"See?" he may say, "The ‘washing of water’ is here equated to ‘the word’ that cleanses us." If you couple this text with Jesus’ words in John 15:3—"You are already made clean by the word which I have spoken to you"—the claim is made, "the water" of John 3:5 would actually refer to the word of God rather than baptism. And finally, he might add Romans 10:9–10 to the mix: "That if thou shalt confess with thy mouth the Lord Jesus, and shalt believe in thine heart that God hath raised him from the dead, thou shalt be saved. For with the heart man believeth unto righteousness; and with the mouth confession is made unto salvation" (KJV).
Though John 3:3–5 does not explicitly say man is born again by accepting Jesus, some Protestants connect all of these verses together and conclude that the Bible teaches we are saved or "born again" by professing faith in Jesus, not through baptism.
The Catholic Response
Both Catholics and Protestants agree that the word of God is said to "save us" and "cleanse us" inasmuch as it is an instrument used by God to bring his salvation to us that he won for us on the cross. Catholics and Protestants also agree, however, that more is needed than just the word of God for man to be saved. For Protestants, the salvation promised by God’s word is communicated through the individual profession of faith, so that is when a man is "born again." For Catholics, it is through faith and baptism; more specifically, it is through baptism that a man is "born again." The question is: What does the Bible say?
First, confessing Christ is certainly an essential part of the process of salvation. Romans 10:9–10 clearly teaches the one who believes and confesses his faith in Christ will be saved. But it is important to note that Scripture uses this same word—salvation—in various forms to describe many other things man must do in order "to be saved." The one who "believes and is baptized shall be saved" (Mark 16:16). The one who "endures to the end shall be saved" (Matt. 10:22). Indeed, the very same words used by Paul in Romans 10:10, translated as "unto salvation" in the Douay-Rheims Bible (Greek eis soterian), are used to teach Christians we must ". . . long for the pure spiritual milk, that by it you may grow up to salvation" (1 Pet. 2:2). They are also used to challenge Christians to repent of their sins: "For godly grief produces a repentance that leads to salvation" (2 Cor. 7:10). The fact that we must repent, be baptized, grow, confess Christ, and endure until the end in order to be saved indicates salvation is a process. There is no doubt that Paul was speaking of part of this process in Romans 10:9–10. However, there is nothing in that text that would lead us to believe he is speaking of how a person is born again.
This leads us to the most important point. Both Catholics and Protestants agree that Jesus’ words—unless one is born anew (or, again)—speak of man’s initial entrance into the body of Christ through God’s grace. The texts mentioned above by Protestants do not necessarily refer to the initial grace of salvation. What does the Bible teach is the instrument whereby one first enters into Christ? This would be precisely what we are talking about when we speak of being "born again." The good news is Scripture makes it abundantly clear: We are incorporated into the Body of Christ through baptism.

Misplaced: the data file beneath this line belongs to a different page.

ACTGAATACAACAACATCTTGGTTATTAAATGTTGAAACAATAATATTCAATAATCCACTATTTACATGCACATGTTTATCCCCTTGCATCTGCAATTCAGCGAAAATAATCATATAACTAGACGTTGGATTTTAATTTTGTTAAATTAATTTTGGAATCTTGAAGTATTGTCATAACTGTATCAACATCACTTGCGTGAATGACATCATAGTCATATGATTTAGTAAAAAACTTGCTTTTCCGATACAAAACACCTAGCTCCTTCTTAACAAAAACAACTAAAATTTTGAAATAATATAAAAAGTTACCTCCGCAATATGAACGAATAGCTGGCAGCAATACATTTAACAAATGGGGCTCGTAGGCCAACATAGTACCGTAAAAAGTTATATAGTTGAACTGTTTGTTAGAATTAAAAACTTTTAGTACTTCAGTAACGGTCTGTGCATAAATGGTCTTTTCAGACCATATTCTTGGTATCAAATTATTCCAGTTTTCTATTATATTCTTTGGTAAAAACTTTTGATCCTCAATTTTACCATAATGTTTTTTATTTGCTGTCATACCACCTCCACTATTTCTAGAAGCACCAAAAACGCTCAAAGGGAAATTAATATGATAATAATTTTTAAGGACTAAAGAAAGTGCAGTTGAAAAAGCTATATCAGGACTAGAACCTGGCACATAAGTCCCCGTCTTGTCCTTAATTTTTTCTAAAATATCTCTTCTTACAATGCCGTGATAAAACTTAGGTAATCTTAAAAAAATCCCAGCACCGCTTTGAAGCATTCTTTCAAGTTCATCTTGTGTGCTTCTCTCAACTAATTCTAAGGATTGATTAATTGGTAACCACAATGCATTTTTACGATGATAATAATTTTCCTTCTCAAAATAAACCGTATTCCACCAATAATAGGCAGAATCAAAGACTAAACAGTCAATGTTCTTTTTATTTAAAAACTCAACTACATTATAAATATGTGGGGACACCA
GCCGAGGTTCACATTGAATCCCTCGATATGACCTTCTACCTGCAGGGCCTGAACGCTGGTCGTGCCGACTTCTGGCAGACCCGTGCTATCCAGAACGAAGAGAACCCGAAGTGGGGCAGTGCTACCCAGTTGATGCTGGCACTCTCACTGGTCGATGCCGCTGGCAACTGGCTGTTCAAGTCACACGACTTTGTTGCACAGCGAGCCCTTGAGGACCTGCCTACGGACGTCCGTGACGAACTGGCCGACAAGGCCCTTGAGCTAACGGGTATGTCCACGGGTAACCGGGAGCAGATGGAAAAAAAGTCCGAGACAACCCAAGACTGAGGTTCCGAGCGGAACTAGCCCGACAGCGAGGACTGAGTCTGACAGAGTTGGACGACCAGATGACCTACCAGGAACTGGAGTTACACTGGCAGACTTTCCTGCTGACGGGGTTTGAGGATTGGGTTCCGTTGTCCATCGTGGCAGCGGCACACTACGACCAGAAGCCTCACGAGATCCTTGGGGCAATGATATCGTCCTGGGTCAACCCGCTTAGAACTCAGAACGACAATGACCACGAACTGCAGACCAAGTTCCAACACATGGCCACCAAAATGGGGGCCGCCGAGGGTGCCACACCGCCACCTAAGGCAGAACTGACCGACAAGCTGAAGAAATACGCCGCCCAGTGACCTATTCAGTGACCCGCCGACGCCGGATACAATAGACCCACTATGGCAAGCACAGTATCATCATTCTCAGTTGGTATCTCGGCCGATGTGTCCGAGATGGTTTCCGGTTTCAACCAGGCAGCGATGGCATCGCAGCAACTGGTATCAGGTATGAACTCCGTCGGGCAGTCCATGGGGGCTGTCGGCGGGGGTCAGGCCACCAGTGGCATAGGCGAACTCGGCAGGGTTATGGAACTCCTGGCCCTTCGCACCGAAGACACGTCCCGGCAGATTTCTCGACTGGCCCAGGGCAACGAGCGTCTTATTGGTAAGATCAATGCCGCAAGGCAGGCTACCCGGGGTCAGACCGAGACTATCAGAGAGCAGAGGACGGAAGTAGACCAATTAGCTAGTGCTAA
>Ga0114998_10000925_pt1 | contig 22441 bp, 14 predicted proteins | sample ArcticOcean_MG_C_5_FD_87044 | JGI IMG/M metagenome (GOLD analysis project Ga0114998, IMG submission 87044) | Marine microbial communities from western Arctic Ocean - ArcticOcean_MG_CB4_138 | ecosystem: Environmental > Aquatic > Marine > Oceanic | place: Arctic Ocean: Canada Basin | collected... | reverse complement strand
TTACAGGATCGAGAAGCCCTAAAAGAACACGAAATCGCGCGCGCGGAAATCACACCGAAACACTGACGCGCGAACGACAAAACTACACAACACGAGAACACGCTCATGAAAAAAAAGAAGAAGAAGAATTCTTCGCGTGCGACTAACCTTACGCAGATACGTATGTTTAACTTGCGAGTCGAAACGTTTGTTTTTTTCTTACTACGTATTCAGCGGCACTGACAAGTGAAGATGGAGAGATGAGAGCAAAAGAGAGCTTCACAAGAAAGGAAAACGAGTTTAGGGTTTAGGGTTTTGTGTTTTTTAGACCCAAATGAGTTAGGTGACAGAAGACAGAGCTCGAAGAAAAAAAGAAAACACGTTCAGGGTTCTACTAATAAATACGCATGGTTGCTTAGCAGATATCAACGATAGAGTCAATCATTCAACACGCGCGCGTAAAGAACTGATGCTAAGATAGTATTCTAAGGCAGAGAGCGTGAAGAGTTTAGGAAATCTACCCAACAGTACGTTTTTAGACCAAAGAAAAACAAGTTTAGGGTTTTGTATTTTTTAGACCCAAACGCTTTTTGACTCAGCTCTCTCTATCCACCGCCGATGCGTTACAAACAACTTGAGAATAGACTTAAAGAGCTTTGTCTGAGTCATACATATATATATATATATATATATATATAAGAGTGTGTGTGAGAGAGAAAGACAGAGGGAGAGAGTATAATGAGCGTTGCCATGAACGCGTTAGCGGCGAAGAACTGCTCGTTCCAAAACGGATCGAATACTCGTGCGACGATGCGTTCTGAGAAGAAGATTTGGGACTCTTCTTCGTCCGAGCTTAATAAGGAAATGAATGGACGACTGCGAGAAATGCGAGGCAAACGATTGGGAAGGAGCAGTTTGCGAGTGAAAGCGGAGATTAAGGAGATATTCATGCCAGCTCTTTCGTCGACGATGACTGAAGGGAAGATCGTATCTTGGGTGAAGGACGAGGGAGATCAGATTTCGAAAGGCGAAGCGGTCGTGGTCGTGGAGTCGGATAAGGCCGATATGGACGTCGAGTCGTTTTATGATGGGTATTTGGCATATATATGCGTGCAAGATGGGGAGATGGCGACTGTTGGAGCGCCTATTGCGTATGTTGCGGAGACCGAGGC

- Romans 6:3–4: Are you unaware that we who were baptized into Christ Jesus were baptized into his death? We were indeed buried with him through baptism into death, so that, just as Christ was raised from the dead by the glory of the Father, we too might live in newness of life.
- Galatians 3:27: For all of you who were baptized into Christ have clothed yourselves with Christ.
- 1 Corinthians 12:13: For by one Spirit we were all baptized into one body—Jews or Greeks, slaves or free—and all were made to drink of one Spirit (see also Mark 16:16, Acts 2:38, Acts 22:16, and Col. 2:11–13).
Spirit vs. Water
Many Fundamentalists will claim we are confusing spiritual baptism with water baptism. Again, they would say, water baptism does not save you. And they will often point to 1 Corinthians 12:13, quoted above, to "prove" their point. Notice, they say, the text teaches it is the Spirit who baptizes us into Christ, not a man!
The Catholic Church agrees that it is the Holy Spirit incorporates us into Christ, just as it is the Holy Spirit who "convince
As far as baptism saving us, the Bible could hardly be plainer. In Acts 2:38, St. Peter declared: "Repent, and be baptized every one of you in the name of Jesus Christ for the remission of your sins; and you shall receive the gift of the Holy Spirit." In Acts 22:16, Ananias announced to St. Paul who had already professed faith in Jesus as Lord in verse 10: ". . . rise and be baptized, and wash away your sins, calling on his name." And 1 Peter 3:20–21 records these plain words: ". . . in the days of Noah during the building of the ark, in which a few, that is, eight persons, were saved through water. Baptism, which corresponds to this, now saves you, not as a removal of dirt from the body but as an appeal to God for a clear conscience, through the Resurrection of Jesus Christ." According to the Bible, baptism is not the mere removal of dirt from the body, but Christ’s instrument in purging our conscience from sin. That is what being "born-again" is all about!